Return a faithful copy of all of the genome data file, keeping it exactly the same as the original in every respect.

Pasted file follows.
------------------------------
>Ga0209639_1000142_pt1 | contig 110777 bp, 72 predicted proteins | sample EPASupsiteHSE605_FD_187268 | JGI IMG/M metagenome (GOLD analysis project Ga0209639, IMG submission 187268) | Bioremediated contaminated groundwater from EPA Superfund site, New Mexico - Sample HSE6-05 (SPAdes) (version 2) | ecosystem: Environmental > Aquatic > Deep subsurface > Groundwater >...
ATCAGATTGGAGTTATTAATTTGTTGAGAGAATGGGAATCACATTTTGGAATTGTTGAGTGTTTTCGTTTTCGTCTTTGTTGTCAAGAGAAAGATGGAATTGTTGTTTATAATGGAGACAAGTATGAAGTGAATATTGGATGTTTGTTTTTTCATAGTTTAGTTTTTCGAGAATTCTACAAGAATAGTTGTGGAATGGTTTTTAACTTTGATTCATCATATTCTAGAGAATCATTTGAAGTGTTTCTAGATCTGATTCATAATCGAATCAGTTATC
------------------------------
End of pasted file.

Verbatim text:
>Ga0209639_1000142_pt1 | contig 110777 bp, 72 predicted proteins | sample EPASupsiteHSE605_FD_187268 | JGI IMG/M metagenome (GOLD analysis project Ga0209639, IMG submission 187268) | Bioremediated contaminated groundwater from EPA Superfund site, New Mexico - Sample HSE6-05 (SPAdes) (version 2) | ecosystem: Environmental > Aquatic > Deep subsurface > Groundwater >...
ATCAGATTGGAGTTATTAATTTGTTGAGAGAATGGGAATCACATTTTGGAATTGTTGAGTGTTTTCGTTTTCGTCTTTGTTGTCAAGAGAAAGATGGAATTGTTGTTTATAATGGAGACAAGTATGAAGTGAATATTGGATGTTTGTTTTTTCATAGTTTAGTTTTTCGAGAATTCTACAAGAATAGTTGTGGAATGGTTTTTAACTTTGATTCATCATATTCTAGAGAATCATTTGAAGTGTTTCTAGATCTGATTCATAATCGAATCAGTTATC